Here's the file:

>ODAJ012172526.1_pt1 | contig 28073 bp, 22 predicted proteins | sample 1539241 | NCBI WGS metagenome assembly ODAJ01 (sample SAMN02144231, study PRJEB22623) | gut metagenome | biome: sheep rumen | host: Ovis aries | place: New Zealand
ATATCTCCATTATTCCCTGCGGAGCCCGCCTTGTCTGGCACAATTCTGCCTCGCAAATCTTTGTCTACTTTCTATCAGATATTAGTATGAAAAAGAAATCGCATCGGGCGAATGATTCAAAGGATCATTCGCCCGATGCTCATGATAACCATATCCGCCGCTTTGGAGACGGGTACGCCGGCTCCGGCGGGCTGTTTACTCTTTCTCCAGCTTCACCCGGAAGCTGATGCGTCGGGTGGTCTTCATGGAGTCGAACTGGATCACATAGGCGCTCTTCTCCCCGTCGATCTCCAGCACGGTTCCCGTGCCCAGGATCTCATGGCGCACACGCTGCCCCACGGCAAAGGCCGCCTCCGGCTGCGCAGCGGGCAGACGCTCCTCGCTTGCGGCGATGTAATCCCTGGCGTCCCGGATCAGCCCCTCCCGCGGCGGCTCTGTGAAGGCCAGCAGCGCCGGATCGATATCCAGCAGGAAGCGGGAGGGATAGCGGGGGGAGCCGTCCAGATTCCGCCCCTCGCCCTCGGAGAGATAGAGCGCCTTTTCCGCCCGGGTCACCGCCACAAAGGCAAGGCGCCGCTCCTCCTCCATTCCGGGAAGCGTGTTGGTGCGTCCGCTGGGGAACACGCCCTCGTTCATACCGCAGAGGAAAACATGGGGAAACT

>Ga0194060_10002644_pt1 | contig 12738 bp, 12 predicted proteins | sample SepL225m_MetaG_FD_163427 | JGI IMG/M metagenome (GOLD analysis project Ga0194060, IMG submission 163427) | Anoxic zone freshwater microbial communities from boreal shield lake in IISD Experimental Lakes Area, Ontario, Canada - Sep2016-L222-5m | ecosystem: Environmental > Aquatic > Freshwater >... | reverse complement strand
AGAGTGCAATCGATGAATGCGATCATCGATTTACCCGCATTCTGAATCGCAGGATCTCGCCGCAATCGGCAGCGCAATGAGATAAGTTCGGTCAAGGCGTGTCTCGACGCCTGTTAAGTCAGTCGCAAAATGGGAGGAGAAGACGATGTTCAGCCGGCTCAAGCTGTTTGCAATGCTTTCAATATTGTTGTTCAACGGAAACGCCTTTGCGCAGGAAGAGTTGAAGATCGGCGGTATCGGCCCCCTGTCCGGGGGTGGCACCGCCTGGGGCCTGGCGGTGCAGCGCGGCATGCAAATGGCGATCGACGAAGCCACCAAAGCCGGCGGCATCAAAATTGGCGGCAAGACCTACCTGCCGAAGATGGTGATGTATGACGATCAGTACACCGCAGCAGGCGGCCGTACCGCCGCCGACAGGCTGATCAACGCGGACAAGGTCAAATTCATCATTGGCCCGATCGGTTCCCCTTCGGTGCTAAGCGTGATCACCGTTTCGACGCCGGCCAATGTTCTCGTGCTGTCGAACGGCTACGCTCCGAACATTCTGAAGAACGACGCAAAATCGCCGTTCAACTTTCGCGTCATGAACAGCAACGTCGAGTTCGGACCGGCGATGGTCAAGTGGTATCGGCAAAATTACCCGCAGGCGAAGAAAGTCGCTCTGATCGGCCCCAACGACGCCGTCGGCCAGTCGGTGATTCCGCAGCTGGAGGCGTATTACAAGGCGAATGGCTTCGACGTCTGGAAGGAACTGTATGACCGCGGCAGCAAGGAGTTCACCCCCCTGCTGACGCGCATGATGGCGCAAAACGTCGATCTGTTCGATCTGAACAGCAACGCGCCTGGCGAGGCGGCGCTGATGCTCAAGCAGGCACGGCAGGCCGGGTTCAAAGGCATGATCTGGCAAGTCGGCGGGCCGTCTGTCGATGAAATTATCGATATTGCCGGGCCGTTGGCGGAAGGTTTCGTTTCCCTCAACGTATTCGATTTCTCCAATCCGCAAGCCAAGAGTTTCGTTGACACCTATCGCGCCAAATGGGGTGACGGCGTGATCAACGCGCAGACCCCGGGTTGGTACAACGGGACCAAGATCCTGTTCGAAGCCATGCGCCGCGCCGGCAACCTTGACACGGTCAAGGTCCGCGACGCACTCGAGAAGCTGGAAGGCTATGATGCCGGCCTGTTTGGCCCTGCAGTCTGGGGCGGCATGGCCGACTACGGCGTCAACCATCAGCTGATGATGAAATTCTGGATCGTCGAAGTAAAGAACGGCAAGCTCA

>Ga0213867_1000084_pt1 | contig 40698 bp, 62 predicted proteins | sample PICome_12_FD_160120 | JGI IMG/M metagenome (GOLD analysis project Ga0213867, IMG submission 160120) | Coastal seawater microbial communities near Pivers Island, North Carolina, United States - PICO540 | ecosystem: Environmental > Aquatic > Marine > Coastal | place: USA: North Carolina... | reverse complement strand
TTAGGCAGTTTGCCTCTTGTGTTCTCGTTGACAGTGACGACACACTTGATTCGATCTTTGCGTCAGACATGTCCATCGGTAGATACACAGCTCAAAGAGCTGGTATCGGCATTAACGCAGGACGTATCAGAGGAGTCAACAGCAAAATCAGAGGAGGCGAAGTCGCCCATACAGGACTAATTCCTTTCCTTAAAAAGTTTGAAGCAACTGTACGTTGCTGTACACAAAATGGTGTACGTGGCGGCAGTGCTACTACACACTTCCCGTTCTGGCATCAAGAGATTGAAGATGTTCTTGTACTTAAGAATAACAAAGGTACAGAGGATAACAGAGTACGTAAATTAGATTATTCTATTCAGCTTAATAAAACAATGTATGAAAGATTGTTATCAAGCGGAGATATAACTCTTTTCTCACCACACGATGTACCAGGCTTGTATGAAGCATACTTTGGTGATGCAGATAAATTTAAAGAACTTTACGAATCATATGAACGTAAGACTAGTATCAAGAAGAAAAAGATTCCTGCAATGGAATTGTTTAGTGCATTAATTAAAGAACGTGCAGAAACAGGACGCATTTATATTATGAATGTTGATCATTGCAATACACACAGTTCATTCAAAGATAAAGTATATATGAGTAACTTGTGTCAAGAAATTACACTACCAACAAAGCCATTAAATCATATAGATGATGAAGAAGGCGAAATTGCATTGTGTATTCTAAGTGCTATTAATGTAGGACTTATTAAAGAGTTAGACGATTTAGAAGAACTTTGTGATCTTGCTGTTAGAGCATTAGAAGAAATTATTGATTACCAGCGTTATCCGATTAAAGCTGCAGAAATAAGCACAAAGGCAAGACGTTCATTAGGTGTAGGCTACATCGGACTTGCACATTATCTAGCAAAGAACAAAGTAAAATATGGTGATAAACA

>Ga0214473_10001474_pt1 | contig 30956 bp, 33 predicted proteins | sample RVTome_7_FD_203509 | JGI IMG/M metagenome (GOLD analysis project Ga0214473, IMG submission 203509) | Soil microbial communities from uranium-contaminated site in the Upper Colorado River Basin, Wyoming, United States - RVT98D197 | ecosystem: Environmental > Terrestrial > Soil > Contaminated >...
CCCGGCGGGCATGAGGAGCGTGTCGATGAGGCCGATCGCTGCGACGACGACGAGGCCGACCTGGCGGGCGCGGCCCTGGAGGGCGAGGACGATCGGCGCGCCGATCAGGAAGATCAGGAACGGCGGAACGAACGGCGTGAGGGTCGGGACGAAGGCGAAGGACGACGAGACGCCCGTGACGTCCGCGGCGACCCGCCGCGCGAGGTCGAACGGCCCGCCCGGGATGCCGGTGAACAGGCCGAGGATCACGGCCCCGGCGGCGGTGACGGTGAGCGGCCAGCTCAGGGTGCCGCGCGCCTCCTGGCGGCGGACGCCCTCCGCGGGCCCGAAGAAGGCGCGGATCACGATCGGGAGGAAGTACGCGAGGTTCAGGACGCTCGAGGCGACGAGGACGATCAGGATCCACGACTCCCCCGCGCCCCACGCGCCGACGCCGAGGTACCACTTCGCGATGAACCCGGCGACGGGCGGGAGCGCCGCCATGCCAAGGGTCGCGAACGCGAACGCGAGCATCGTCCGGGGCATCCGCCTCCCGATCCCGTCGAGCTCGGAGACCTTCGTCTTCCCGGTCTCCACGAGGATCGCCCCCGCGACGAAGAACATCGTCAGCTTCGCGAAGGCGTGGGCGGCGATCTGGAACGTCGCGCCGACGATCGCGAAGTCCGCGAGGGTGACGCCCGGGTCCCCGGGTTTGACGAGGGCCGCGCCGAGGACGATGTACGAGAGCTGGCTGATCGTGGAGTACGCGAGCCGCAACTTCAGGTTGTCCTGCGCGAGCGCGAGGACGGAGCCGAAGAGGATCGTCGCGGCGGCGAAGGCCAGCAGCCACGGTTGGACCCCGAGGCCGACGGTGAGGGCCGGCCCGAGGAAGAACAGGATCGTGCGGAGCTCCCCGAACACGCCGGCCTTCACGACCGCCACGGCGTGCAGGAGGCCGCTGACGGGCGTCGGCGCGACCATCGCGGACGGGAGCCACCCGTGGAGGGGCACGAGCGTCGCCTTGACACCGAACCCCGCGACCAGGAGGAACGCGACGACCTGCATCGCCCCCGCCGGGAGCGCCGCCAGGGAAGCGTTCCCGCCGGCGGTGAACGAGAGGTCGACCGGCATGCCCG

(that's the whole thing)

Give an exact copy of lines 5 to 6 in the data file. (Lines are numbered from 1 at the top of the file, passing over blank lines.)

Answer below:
>Ga0213867_1000084_pt1 | contig 40698 bp, 62 predicted proteins | sample PICome_12_FD_160120 | JGI IMG/M metagenome (GOLD analysis project Ga0213867, IMG submission 160120) | Coastal seawater microbial communities near Pivers Island, North Carolina, United States - PICO540 | ecosystem: Environmental > Aquatic > Marine > Coastal | place: USA: North Carolina... | reverse complement strand
TTAGGCAGTTTGCCTCTTGTGTTCTCGTTGACAGTGACGACACACTTGATTCGATCTTTGCGTCAGACATGTCCATCGGTAGATACACAGCTCAAAGAGCTGGTATCGGCATTAACGCAGGACGTATCAGAGGAGTCAACAGCAAAATCAGAGGAGGCGAAGTCGCCCATACAGGACTAATTCCTTTCCTTAAAAAGTTTGAAGCAACTGTACGTTGCTGTACACAAAATGGTGTACGTGGCGGCAGTGCTACTACACACTTCCCGTTCTGGCATCAAGAGATTGAAGATGTTCTTGTACTTAAGAATAACAAAGGTACAGAGGATAACAGAGTACGTAAATTAGATTATTCTATTCAGCTTAATAAAACAATGTATGAAAGATTGTTATCAAGCGGAGATATAACTCTTTTCTCACCACACGATGTACCAGGCTTGTATGAAGCATACTTTGGTGATGCAGATAAATTTAAAGAACTTTACGAATCATATGAACGTAAGACTAGTATCAAGAAGAAAAAGATTCCTGCAATGGAATTGTTTAGTGCATTAATTAAAGAACGTGCAGAAACAGGACGCATTTATATTATGAATGTTGATCATTGCAATACACACAGTTCATTCAAAGATAAAGTATATATGAGTAACTTGTGTCAAGAAATTACACTACCAACAAAGCCATTAAATCATATAGATGATGAAGAAGGCGAAATTGCATTGTGTATTCTAAGTGCTATTAATGTAGGACTTATTAAAGAGTTAGACGATTTAGAAGAACTTTGTGATCTTGCTGTTAGAGCATTAGAAGAAATTATTGATTACCAGCGTTATCCGATTAAAGCTGCAGAAATAAGCACAAAGGCAAGACGTTCATTAGGTGTAGGCTACATCGGACTTGCACATTATCTAGCAAAGAACAAAGTAAAATATGGTGATAAACA